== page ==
Nicola Sturgeon’s husband, Peter Murrell, has resigned as SNP chief executive with immediate effect amid demands within the party for him to step down as rivals fight to replace her as leader.
Murrell announced his resignation on Saturday morning after a group of members of the SNP’s governing body launched a bid to remove him.
According to reports, most members were prepared to support a motion of no confidence against the Chief Executive if he did not come forward voluntarily.
The party is facing political turmoil after Nicola Sturgeon announced her intention to step down as Prime Minister and leader of the SNP earlier this year.
His resignation follows SNP media chief Murray Foote, who left on Friday amid a dispute over party membership.
Nicola Sturgeon’s husband, Peter Murrell, has stepped down as chief executive of the SNP.
Mr. Murrell has been the Executive Director of the SNP for the past 20 years.
Foote said that after speaking with party headquarters, he had issued responses to the media that they had “serious issues” and later decided there was a “serious impediment” to his role.
He had previously reportedly been told to deny the reports as “inaccurate” and “nonsense”, and was charged with providing false membership numbers to a Mail journalist.
On Thursday, the party revealed that membership as of February 15 this year stood at 72,186, after having fallen from 103,884 in 2021.
The numbers only emerged after the party was accused of a lack of integrity and transparency, including by those who were running to replace Ms Sturgeon.
Just before Mr Murrell announced his resignation, a senior member of the SNP’s governing body told Sky News: “The onus is on Peter… he shouldn’t have thrown a junior staff member under the bus.” .
Murrell has been the party’s chief executive for more than 20 years.
There have also been multiple protests by SNP members that the leadership competition to determine Ms Sturgeon’s replacement was being overseen by her own husband.
In a statement, Mr. Murrell said: “Responsibility for the SNP’s responses to media inquiries about our membership number rests with me as chief executive. Although there was no intention to deceive, I accept that this has been the result. Therefore, I have decided to confirm my intention to step down as CEO with immediate effect.
‘I had not planned to confirm this decision until after the leadership election.
“However, as my future has become a campaign distraction, I have come to the conclusion that I should retire now, so that the party can concentrate fully on issues of Scotland’s future.
‘The electoral contest is in charge of the National Secretary and I have not had any role in it at any time.
‘I am very proud of what has been achieved in my time as chief executive and of the role I have played in ensuring the electoral success the party has enjoyed for nearly two decades.
The victories in the 2014 national elections are a testament to the skills of the dedicated and talented team at headquarters that I have been privileged to lead.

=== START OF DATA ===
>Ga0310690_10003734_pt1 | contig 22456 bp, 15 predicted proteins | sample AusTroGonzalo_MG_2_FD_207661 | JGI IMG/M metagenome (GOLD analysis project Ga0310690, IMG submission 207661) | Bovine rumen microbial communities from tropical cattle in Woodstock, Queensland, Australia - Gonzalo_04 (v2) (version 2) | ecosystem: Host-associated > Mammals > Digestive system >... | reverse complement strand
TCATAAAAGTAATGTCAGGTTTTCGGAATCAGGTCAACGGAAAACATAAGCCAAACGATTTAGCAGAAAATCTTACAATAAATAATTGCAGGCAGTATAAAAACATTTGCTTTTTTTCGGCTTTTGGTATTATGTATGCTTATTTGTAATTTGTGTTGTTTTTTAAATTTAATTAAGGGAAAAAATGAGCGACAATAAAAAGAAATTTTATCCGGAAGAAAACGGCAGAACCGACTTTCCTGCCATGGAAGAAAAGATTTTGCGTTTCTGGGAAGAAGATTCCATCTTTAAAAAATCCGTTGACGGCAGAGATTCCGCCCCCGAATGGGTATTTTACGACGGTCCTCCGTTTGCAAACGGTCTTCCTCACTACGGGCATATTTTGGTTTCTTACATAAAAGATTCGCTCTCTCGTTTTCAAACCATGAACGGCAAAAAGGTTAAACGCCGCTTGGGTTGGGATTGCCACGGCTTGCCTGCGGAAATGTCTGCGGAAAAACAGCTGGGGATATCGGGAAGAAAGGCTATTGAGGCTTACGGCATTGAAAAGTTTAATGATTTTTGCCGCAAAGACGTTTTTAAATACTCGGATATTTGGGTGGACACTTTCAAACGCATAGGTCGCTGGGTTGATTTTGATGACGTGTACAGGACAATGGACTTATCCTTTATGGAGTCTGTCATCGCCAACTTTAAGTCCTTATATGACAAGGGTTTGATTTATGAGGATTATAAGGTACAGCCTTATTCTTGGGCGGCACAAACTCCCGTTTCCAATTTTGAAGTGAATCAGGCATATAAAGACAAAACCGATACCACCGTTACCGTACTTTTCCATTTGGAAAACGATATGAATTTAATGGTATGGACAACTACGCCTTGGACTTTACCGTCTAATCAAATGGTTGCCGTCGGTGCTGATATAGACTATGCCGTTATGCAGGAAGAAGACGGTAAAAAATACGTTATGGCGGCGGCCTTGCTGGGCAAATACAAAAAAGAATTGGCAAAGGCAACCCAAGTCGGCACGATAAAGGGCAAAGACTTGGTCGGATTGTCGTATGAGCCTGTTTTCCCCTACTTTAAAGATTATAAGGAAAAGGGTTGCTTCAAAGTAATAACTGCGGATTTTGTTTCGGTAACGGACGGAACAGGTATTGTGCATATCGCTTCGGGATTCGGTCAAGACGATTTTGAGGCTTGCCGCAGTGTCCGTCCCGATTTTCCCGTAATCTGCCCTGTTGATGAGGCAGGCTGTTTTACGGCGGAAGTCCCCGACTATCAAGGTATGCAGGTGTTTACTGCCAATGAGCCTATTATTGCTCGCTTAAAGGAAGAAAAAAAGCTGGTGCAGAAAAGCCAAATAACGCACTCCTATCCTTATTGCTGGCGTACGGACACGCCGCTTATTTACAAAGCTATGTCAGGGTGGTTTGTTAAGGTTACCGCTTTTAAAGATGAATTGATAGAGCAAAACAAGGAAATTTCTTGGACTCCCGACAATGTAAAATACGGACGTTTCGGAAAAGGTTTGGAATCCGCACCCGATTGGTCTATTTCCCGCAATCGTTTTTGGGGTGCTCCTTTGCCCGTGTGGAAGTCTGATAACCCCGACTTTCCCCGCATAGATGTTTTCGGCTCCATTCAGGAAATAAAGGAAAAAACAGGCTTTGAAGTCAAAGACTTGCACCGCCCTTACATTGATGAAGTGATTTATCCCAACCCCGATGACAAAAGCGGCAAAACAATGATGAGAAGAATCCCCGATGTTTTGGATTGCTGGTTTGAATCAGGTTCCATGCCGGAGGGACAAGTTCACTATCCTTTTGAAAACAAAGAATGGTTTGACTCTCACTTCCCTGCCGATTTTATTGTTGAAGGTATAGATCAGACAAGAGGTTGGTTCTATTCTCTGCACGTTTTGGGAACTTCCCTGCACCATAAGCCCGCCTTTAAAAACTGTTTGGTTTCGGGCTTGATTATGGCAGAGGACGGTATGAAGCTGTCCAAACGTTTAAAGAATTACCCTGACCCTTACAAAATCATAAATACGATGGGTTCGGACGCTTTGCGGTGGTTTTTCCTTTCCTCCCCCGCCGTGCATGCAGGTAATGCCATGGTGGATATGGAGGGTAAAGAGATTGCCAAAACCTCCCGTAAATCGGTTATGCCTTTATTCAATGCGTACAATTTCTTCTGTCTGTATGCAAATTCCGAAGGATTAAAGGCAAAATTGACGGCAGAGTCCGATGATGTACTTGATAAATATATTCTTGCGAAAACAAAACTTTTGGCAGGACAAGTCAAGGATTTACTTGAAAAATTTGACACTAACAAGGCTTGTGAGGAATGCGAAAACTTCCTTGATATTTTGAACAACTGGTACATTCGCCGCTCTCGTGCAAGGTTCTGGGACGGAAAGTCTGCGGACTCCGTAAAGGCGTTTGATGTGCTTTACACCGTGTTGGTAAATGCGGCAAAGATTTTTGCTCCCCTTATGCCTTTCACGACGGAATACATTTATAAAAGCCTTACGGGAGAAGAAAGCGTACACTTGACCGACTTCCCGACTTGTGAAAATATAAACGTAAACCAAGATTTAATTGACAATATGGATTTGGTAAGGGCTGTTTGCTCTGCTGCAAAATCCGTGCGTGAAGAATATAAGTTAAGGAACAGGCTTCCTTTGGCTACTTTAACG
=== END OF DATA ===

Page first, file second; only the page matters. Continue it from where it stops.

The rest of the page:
‘They give everything for the party and the independence cause and I thank them.
“I have worked for independence all my life and will continue to do so, albeit in a different capacity, until it is achieved, and I firmly believe that independence is now closer than ever.”
The SNP is in political crisis after the shock resignation of Nicola Sturgeon last month.
SNP leadership candidate Kate Forbes today acknowledged “extraordinary turbulence” in the party.
On Saturday, Ms Forbes issued an open letter to SNP members who had not yet cast their vote.
But she herself has been beset by problems after she told the media that she would have voted against allowing gay marriage because of her conservative religious beliefs.
She told the members: ‘Many of you, like me, will be hurt and bewildered by the extraordinary turmoil in our party in recent days.
“If anyone had any doubts that this must be a turnaround election for the SNP, recent events and the resignations confirm the central message of my campaign: Continuity will not be enough.”
He continued: ‘I love the SNP and am passionate about Scotland’s future as an independent, fair and wealthy nation.
‘Some years ago, scandal rocked the SNP and I was asked to step up and deliver the budget with only a few hours’ notice.
‘I did it, for my party and for the people of this country. That is the mark of who I am. I will not walk away from difficult times.
‘Instead, I find the solution and give it my all.
“I have great respect for the other two candidates, but I am the only candidate who can really make a difference as Prime Minister.”
Ms Forbes, who is on maternity leave from her government role as Finance Secretary, has pledged to reform the party and has pledged to carry out an independent audit of membership and finances.
Ash Regan, one of the other candidates in the race, tweeted about the report that NEC members were calling on Mr Murrell to leave.
She said: “I am heartened to see the party’s democratic foundation now asserting its legitimate functions.”
Fellow leadership candidate Humza Yousaf addressed Mr Foote’s departure on Friday.
He said Foote “has been exceptional since joining SNP’s media team” and that he will “be greatly missed.”
Mr Yousaf added: ‘The reform of our headquarters operations has been a key part of my campaign. With new party leadership, should come a new approach to the operation of our headquarters.”
This is breaking news and is being updated.